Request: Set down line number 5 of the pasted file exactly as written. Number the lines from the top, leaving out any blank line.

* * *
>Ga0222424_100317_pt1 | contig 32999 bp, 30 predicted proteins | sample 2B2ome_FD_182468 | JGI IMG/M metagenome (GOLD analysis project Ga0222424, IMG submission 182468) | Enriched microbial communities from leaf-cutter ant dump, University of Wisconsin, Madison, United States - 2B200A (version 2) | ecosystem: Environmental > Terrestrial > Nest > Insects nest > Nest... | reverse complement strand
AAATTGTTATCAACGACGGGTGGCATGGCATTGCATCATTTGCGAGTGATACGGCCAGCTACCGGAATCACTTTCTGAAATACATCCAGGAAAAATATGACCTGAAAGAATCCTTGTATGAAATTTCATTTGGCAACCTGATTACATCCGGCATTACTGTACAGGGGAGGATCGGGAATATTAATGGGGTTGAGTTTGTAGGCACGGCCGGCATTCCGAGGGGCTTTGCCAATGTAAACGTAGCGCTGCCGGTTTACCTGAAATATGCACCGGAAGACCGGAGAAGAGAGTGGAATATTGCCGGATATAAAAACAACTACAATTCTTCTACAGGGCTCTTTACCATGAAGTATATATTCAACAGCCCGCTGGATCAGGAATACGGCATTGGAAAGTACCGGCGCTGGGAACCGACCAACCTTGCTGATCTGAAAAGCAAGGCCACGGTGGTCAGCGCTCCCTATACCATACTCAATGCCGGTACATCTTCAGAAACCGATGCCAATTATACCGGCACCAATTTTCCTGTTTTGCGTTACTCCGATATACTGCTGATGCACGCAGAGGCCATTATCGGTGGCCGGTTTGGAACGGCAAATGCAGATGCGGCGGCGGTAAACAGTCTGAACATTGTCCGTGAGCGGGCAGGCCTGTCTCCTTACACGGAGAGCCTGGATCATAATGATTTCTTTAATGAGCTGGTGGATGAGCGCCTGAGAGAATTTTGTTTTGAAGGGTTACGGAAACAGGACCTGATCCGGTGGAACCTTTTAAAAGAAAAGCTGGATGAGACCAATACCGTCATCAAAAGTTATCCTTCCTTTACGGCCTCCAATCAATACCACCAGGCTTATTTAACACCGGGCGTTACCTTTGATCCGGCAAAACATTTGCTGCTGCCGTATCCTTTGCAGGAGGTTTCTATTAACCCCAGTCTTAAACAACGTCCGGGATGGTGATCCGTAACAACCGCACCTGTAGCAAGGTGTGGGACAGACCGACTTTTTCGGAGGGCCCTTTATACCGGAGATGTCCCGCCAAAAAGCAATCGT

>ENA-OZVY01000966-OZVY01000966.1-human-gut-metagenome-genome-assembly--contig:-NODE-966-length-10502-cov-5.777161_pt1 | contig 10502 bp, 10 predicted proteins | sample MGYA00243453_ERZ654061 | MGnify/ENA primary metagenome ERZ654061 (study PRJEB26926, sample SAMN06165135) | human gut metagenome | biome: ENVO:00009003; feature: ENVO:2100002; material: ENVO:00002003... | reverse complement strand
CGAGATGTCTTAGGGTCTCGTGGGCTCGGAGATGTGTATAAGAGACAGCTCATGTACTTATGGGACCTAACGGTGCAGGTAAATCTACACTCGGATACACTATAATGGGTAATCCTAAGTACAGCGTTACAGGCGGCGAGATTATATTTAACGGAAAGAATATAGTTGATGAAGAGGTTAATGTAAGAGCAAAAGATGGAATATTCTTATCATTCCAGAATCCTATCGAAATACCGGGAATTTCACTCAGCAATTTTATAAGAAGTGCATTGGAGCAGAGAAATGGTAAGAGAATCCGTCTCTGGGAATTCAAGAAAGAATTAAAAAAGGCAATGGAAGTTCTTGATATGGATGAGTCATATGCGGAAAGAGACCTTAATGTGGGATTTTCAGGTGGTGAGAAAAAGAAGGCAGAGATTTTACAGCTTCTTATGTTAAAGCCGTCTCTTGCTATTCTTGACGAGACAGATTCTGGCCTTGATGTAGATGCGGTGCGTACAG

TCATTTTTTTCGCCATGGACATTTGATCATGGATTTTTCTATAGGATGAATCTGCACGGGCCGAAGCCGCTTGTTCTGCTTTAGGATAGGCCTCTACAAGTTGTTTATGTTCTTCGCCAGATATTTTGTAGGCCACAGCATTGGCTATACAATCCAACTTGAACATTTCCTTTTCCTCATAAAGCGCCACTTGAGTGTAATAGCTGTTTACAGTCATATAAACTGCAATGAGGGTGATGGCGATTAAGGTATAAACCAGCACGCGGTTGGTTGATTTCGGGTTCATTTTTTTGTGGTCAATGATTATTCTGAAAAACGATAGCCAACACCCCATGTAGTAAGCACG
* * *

TCATTTTTTTCGCCATGGACATTTGATCATGGATTTTTCTATAGGATGAATCTGCACGGGCCGAAGCCGCTTGTTCTGCTTTAGGATAGGCCTCTACAAGTTGTTTATGTTCTTCGCCAGATATTTTGTAGGCCACAGCATTGGCTATACAATCCAACTTGAACATTTCCTTTTCCTCATAAAGCGCCACTTGAGTGTAATAGCTGTTTACAGTCATATAAACTGCAATGAGGGTGATGGCGATTAAGGTATAAACCAGCACGCGGTTGGTTGATTTCGGGTTCATTTTTTTGTGGTCAATGATTATTCTGAAAAACGATAGCCAACACCCCATGTAGTAAGCACG